Identify your skills gaps, and areas of weakness.  Then, take ownership by seeking out the knowledge you need to perform at a higher level.  For example, is your keyboarding (typing) slower than average?  Does your job require you to type on a computer (email, etc.)?  Simply improving your typing skills and speed will result in high productivity.

2) Seek out a mentor.  Find someone in your company, or someone in your industry, who can provide you with coaching or direction on how to achieve your goals.  Check in with your mentor at least once a month for feedback.  Listen to the feedback, and course-correct where needed.

3) Be a self-starter. Do you wait to be assigned projects or new responsibilities – or, do you seek them out?  Self-starters don’t wait for others to tell them how to achieve a goal. They identify opportunities, propose new projects, and improve work processes and systems.  They believe in continuous improvement, and constantly seek new challenges and ways to improve their work and departmental activities.

4) Achieve more results than others. If you are not consistently achieving more results than expected, identify one or two areas within your position or department where you can make a positive impact within a short period of time.  Look for at least one improvement you can make on a weekly basis.  It doesn’t have to be big, small improvements done consistently create long-term results.

Perhaps you do achieve results on a daily or weekly basis, but the person you report to is not aware of your results.  One way to remedy this situation, is to make notes on the results you achieve, improvements you make to your job, or within your department – and send a brief update on a weekly basis to your reporting supervisor outlining the results you achieved on a weekly or monthly basis.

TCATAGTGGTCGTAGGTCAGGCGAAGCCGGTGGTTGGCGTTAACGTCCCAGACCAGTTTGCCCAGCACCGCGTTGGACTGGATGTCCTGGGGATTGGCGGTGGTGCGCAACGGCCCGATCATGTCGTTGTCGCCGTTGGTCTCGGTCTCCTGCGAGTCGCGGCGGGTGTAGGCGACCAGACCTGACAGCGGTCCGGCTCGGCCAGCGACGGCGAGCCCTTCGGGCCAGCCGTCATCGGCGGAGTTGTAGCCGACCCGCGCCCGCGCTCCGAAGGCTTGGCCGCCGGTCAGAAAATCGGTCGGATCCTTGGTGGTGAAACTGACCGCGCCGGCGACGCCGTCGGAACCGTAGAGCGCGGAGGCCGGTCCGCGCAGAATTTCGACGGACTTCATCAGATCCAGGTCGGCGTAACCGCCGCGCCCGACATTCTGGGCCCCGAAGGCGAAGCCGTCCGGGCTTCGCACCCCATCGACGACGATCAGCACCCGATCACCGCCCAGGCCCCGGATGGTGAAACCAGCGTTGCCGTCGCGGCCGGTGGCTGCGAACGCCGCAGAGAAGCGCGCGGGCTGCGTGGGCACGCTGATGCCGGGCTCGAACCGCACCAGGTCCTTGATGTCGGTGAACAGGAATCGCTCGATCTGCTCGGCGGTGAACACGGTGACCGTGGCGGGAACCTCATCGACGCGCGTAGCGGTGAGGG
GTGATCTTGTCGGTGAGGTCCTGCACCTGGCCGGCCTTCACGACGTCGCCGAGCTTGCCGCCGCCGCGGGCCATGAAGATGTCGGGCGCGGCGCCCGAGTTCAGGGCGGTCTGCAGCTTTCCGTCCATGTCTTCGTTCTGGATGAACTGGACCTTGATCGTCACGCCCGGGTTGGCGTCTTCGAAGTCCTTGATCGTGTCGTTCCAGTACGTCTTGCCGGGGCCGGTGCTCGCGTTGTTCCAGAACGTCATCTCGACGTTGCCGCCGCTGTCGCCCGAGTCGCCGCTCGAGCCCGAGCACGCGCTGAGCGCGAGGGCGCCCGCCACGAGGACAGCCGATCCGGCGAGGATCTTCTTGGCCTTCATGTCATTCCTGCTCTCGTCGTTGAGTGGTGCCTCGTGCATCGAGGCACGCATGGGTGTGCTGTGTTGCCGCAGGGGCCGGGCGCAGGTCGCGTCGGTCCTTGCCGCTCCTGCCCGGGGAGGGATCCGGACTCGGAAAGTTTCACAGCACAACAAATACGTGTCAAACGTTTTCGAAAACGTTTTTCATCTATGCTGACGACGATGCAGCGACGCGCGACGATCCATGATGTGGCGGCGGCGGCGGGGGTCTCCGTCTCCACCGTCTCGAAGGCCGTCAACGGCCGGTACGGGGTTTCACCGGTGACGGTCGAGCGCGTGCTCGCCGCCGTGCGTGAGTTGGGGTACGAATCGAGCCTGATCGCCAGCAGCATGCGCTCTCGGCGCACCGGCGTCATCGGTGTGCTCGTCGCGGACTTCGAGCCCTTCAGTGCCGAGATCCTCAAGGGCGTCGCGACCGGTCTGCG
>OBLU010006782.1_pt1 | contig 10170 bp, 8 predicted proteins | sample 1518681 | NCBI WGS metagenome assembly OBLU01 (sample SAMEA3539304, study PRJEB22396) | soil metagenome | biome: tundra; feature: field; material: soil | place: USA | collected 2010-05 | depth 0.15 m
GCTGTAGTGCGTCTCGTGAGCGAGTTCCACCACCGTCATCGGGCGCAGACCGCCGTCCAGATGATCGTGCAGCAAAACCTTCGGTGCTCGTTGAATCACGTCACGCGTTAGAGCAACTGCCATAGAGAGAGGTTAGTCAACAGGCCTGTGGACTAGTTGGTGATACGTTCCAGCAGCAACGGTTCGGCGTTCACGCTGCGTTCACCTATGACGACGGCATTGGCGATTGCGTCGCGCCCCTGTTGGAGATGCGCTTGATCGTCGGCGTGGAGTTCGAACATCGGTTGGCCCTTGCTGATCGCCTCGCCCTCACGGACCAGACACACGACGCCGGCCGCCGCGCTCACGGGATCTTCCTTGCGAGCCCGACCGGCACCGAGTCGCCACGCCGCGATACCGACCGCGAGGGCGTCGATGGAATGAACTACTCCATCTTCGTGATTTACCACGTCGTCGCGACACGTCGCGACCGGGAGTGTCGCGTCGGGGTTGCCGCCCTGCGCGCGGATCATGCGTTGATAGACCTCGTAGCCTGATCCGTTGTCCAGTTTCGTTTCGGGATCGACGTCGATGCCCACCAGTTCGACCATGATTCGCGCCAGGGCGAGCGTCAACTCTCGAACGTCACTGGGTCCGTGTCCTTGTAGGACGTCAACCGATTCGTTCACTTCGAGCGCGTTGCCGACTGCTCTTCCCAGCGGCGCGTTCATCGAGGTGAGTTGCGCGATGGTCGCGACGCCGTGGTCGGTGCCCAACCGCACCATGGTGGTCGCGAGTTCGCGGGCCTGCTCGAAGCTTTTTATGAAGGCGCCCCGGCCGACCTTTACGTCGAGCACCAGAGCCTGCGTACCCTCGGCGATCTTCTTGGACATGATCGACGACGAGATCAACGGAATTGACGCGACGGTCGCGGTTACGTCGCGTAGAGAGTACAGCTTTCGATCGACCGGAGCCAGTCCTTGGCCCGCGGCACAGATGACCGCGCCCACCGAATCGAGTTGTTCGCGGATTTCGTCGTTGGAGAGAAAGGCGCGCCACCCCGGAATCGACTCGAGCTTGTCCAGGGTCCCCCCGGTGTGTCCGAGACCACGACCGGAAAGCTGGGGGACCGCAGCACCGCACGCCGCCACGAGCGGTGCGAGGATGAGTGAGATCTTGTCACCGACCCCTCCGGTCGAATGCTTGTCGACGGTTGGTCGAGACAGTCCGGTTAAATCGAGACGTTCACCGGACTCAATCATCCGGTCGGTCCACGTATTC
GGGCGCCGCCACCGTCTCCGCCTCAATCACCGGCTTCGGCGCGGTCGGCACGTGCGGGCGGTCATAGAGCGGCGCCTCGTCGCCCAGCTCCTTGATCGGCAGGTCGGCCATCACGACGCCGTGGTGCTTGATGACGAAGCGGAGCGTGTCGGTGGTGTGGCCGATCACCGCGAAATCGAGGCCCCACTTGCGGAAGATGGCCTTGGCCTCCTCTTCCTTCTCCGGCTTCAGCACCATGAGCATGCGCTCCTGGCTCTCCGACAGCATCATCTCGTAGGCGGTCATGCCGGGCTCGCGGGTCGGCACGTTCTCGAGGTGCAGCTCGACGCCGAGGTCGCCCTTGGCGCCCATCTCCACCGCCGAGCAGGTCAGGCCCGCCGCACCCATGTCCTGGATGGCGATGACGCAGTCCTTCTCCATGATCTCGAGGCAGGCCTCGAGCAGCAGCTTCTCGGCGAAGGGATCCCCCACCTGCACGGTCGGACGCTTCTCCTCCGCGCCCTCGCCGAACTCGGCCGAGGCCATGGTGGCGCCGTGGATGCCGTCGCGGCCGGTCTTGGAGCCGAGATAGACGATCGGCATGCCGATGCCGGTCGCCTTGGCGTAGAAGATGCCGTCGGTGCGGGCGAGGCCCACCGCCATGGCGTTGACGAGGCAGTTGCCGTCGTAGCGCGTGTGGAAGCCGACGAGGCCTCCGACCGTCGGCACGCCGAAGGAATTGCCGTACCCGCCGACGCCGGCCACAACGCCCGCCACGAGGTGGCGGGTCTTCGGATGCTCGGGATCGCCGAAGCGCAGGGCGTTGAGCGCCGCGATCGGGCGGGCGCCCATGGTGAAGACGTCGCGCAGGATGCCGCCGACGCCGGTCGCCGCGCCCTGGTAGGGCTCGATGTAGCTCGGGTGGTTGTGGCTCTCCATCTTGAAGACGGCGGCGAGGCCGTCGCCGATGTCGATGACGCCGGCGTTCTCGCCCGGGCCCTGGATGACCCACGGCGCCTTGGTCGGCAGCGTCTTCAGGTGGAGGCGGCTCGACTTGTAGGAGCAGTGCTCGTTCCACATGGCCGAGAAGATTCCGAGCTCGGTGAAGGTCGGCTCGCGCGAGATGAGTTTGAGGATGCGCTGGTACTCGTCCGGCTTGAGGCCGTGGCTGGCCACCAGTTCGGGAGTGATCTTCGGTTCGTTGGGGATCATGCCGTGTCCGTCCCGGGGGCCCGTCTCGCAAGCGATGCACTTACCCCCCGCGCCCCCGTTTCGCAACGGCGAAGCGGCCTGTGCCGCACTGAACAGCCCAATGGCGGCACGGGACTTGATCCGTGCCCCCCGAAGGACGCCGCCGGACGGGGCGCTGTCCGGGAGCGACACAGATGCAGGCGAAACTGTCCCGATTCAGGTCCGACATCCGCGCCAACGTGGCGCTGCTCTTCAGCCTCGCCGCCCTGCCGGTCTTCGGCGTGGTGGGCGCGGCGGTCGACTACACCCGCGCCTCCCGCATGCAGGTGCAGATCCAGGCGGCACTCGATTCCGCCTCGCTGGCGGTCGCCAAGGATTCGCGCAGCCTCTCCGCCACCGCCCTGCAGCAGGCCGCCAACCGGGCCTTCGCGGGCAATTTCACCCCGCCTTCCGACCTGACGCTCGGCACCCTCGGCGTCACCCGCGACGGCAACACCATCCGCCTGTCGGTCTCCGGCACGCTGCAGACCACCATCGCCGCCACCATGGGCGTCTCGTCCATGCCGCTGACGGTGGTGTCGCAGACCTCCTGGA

5) Be a problem-solver. Every work team and department has opportunities for improvement. Set an intention to become aware of problems in your work area.

Questions Problem-Solvers Ask:

– What are the issues [at work] we face on a daily basis?”

– What are the things we do that people complain about?

– How can this problem be solved?

What are the issues that slow down workflow – or get in the way of you or your team quickly responding to other departments, or to customers?  Bring up those areas in team meetings – and when you do, be prepared to present a few possible solutions.

Even better, talk with people informally about the problems before you bring up the issue in a meeting. Initiate conversations with co-workers or direct reports about how the problem might be solved.  Once you have some solutions, present them to management and be sure to give credit to the people contributing solutions and ideas.

6) Become “solution-oriented” High performers believe there is a solution to every problem, and are determined to find it.  It’s not enough to become aware of problems – you also have to believe that an easy solution is available.  Seek out solutions to problems.  Hold a positive, solution-oriented focus whenever working with colleagues.

7) Positive and enthusiastic attitude. Successful people show high levels of energy when they approach a task. They don’t dwell on problems or failures. They take a learning approach by reflecting on what they learned when they make a mistake, so they can improve their performance in the future. Most importantly, high performers are highly motivated and have a passion for what they do.

7 Common Work Habits That Could be Holding You Back

“What lies behind us and what lies before us are tiny matters compared to what lies within us.”
– Oliver Wendell Holmes

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One of the best books written on time management and life skills was the enormously popular book – The Seven Habits of Highly Effective People , first published in 1989.   The book, written by Stephen R. Covey sold over 15 million copies in thirty-eight languages in fifteen years.